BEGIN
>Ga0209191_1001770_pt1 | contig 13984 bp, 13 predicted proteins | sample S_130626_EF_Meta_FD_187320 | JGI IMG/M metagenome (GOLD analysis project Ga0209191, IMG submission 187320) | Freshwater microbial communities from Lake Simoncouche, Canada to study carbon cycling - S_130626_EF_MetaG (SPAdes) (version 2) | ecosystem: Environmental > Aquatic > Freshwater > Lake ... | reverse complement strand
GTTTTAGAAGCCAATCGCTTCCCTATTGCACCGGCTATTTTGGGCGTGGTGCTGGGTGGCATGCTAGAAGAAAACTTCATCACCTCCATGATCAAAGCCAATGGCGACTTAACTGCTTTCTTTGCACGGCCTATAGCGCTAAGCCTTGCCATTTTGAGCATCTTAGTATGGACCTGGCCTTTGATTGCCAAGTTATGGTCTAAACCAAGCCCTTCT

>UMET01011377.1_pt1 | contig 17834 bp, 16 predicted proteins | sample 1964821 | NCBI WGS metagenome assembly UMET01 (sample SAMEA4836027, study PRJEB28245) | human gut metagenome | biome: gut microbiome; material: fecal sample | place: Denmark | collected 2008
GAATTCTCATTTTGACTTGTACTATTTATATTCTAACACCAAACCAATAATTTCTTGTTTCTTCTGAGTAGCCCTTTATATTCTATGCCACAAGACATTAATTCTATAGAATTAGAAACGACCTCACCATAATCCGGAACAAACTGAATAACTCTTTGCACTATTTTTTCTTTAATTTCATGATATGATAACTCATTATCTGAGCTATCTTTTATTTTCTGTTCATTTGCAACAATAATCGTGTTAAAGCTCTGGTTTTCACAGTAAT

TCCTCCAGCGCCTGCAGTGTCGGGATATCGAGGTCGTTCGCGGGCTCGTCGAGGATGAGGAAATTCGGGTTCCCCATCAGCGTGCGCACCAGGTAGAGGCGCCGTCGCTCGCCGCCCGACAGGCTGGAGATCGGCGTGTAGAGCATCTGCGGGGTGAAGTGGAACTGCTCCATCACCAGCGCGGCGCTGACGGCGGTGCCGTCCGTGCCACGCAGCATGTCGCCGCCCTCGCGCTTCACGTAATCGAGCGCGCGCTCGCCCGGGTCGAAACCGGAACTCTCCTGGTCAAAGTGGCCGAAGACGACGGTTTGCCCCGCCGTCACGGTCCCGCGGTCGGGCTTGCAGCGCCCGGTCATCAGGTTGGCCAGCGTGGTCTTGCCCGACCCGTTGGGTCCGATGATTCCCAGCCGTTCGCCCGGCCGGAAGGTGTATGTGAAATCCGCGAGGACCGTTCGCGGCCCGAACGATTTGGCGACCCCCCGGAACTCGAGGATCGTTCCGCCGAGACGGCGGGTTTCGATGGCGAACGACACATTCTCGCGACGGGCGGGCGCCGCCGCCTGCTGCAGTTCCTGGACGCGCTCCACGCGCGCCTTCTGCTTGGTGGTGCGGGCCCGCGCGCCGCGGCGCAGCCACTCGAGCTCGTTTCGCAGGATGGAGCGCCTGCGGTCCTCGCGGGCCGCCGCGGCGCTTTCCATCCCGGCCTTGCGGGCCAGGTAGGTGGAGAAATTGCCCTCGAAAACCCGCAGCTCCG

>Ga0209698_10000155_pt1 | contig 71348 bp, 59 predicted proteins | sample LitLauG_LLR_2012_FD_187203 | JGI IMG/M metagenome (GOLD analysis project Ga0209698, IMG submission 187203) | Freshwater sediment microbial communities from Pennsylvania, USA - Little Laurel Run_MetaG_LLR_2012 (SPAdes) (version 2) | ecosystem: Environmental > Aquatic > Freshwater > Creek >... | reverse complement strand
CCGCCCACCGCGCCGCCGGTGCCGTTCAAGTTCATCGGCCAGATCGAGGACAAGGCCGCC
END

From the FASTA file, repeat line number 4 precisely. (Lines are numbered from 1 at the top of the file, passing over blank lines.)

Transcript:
GAATTCTCATTTTGACTTGTACTATTTATATTCTAACACCAAACCAATAATTTCTTGTTTCTTCTGAGTAGCCCTTTATATTCTATGCCACAAGACATTAATTCTATAGAATTAGAAACGACCTCACCATAATCCGGAACAAACTGAATAACTCTTTGCACTATTTTTTCTTTAATTTCATGATATGATAACTCATTATCTGAGCTATCTTTTATTTTCTGTTCATTTGCAACAATAATCGTGTTAAAGCTCTGGTTTTCACAGTAAT